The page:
Companies that take a stand are all the rage now. It used to be that the limit of corporations’ social ambitions were to make a lot of money, thus keeping people employed, returning profits to stockholders and helping the economy as a whole. For better or worse – and there are arguments on both sides – that has all changed.
That corporate social responsibility is in vogue is not new news…and that fact alone means that it was only a matter of time before the whole idea, or at least of advertising the idea as a point of differentiation for your brand, jumped the shark.
When McDonald’s, via agency DDB Stockholm, is touting the morality of its hiring practices because it sees a business opportunity in positioning itself as a moral company you know that what was once a trend is now firmly mainstream:
Body copy: “Nor Swedes, South Koreans or Norwegians. We hire individuals. We don’t care what your surname is. Because ambition and determination have nothing to do with your nationality. McDonald’s is one of the most integrated companies in Sweden, with as many as ninety-five nationalities working for us. Join us at mcdonalds.se.”
Forget the Economist-esque treatment that Adrants rightly has a little fun with, the point of this ad, which is running as a full page ad in major Swedish newspapers, is not to recruit for McDonald’s stores – they would hardly use such an untargeted means of recruitment were they really struggling to find workers – it is to convince Swedes of McDonald’s social goodness.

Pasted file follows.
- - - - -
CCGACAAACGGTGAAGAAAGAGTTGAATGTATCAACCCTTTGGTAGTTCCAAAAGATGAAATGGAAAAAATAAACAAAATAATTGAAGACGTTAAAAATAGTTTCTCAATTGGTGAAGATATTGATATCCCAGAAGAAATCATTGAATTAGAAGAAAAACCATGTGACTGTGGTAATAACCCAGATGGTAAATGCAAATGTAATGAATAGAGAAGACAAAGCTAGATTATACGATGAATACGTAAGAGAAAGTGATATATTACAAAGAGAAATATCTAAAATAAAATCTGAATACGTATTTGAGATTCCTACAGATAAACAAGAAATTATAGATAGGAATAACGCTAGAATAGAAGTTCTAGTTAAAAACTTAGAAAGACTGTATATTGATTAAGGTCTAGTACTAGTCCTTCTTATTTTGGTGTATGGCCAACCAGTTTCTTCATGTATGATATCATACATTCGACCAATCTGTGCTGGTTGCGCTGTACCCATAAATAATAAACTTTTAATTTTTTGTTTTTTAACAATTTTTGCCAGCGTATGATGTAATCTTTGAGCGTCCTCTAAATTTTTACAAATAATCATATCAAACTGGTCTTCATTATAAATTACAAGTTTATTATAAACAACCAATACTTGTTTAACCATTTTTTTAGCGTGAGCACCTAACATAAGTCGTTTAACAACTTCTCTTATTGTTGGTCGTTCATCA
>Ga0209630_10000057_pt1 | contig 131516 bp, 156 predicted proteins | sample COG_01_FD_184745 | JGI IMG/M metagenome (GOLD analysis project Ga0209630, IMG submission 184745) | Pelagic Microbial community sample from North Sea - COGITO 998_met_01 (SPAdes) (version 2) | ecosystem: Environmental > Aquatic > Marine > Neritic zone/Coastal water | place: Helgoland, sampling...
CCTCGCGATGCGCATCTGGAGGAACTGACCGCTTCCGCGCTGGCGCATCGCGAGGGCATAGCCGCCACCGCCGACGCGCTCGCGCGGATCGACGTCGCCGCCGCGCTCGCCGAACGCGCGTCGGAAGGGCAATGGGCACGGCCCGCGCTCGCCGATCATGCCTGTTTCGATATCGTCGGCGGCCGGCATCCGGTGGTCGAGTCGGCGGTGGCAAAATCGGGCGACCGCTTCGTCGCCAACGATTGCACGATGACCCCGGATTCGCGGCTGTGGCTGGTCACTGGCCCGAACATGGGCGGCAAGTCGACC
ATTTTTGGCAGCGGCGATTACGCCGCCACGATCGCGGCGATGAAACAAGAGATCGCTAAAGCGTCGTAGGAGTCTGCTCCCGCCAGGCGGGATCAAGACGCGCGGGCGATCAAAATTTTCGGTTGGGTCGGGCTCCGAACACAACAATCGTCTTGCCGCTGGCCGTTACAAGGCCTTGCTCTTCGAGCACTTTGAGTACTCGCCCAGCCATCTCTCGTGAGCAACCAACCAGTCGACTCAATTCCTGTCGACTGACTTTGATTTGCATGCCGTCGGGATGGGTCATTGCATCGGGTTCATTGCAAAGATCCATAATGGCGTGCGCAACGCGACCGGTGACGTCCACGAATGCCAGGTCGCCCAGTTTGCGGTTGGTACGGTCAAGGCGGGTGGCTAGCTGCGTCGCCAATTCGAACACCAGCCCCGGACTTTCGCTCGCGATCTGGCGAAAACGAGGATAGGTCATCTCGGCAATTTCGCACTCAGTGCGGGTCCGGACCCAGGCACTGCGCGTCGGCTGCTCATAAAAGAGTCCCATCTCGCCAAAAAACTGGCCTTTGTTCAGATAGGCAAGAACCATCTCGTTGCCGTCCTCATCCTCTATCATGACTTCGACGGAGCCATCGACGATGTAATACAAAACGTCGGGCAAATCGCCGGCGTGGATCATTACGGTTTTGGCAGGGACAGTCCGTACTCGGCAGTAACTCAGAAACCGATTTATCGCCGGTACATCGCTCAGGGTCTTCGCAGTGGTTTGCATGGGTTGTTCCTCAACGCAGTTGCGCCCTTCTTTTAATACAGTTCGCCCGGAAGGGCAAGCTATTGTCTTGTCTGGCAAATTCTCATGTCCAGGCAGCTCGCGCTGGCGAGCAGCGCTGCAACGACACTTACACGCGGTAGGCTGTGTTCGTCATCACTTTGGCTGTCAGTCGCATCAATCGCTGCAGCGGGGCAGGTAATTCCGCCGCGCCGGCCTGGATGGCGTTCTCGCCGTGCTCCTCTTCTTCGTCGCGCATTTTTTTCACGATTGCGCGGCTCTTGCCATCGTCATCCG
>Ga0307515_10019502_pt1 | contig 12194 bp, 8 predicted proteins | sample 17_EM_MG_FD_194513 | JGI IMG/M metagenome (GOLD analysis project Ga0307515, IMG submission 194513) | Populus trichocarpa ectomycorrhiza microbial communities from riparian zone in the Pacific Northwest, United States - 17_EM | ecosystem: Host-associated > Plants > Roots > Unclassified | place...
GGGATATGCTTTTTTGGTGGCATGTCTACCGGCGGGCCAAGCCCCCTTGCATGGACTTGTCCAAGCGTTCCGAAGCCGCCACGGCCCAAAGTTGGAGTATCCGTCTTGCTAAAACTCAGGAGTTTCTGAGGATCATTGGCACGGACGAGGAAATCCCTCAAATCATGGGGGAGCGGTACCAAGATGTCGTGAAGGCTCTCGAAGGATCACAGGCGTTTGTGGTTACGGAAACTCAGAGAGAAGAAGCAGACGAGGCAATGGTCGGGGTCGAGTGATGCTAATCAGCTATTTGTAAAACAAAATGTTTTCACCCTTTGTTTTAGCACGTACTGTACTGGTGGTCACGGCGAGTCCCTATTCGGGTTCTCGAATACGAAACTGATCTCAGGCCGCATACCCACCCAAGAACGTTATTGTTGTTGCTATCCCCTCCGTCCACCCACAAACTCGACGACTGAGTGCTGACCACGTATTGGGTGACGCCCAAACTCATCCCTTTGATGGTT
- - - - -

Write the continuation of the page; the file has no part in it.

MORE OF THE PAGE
It’s tangental to the product offering…it’s trite copy that is kinda familiar…it’s something that McDonald’s thinks will get it new business.
If every company is touting how wonderfully superb they are to the world at large, and The Economist says that most companies are, then is that really something that will make your brand stand out? Or has it become mere cost of business these days?
Either way, Fonzie’s strapping on his skis as we speak.